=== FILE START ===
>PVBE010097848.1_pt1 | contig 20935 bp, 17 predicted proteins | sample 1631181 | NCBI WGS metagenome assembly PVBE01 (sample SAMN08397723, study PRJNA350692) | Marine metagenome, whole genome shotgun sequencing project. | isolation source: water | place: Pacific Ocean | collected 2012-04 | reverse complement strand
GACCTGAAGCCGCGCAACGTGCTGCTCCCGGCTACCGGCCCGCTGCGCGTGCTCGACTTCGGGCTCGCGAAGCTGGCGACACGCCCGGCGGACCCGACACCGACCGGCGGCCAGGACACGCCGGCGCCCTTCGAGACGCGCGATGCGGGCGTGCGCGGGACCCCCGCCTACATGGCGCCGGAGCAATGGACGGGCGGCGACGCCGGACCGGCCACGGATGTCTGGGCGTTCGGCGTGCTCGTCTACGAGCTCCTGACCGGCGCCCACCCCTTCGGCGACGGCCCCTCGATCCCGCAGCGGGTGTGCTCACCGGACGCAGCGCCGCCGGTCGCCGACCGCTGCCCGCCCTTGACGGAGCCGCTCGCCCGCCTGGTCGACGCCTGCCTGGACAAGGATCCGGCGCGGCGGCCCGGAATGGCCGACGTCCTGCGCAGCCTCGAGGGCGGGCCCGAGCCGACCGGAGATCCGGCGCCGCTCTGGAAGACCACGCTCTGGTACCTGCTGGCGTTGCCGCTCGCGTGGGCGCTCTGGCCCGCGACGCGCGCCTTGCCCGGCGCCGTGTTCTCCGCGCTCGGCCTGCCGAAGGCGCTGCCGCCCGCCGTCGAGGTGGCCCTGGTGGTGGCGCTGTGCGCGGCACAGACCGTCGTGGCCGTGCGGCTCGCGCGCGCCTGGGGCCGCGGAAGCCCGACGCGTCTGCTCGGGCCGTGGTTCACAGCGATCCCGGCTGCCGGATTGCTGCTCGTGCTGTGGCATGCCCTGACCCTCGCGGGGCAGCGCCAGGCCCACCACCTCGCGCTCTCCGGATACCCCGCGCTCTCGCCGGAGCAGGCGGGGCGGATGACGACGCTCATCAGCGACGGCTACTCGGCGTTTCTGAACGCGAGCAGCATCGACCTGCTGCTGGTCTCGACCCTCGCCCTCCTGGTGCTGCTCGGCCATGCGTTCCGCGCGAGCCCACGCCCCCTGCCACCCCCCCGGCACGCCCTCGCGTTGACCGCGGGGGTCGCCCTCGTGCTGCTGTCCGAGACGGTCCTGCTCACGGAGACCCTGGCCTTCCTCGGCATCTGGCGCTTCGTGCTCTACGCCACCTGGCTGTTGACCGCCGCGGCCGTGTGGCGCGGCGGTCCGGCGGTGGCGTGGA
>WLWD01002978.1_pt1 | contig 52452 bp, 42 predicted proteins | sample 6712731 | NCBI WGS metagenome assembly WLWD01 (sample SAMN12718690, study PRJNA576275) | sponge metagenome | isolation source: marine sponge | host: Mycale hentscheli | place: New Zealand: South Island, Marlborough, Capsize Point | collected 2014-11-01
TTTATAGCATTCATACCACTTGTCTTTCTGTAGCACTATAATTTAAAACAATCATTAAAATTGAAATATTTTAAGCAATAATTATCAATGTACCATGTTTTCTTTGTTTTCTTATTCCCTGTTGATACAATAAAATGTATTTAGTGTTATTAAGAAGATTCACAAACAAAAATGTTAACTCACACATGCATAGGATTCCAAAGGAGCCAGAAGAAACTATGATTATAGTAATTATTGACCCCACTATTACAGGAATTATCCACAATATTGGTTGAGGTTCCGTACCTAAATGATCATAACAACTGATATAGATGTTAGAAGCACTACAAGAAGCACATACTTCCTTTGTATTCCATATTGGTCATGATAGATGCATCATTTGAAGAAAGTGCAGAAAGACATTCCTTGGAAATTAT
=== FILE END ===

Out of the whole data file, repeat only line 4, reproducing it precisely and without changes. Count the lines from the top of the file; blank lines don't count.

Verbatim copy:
TTTATAGCATTCATACCACTTGTCTTTCTGTAGCACTATAATTTAAAACAATCATTAAAATTGAAATATTTTAAGCAATAATTATCAATGTACCATGTTTTCTTTGTTTTCTTATTCCCTGTTGATACAATAAAATGTATTTAGTGTTATTAAGAAGATTCACAAACAAAAATGTTAACTCACACATGCATAGGATTCCAAAGGAGCCAGAAGAAACTATGATTATAGTAATTATTGACCCCACTATTACAGGAATTATCCACAATATTGGTTGAGGTTCCGTACCTAAATGATCATAACAACTGATATAGATGTTAGAAGCACTACAAGAAGCACATACTTCCTTTGTATTCCATATTGGTCATGATAGATGCATCATTTGAAGAAAGTGCAGAAAGACATTCCTTGGAAATTAT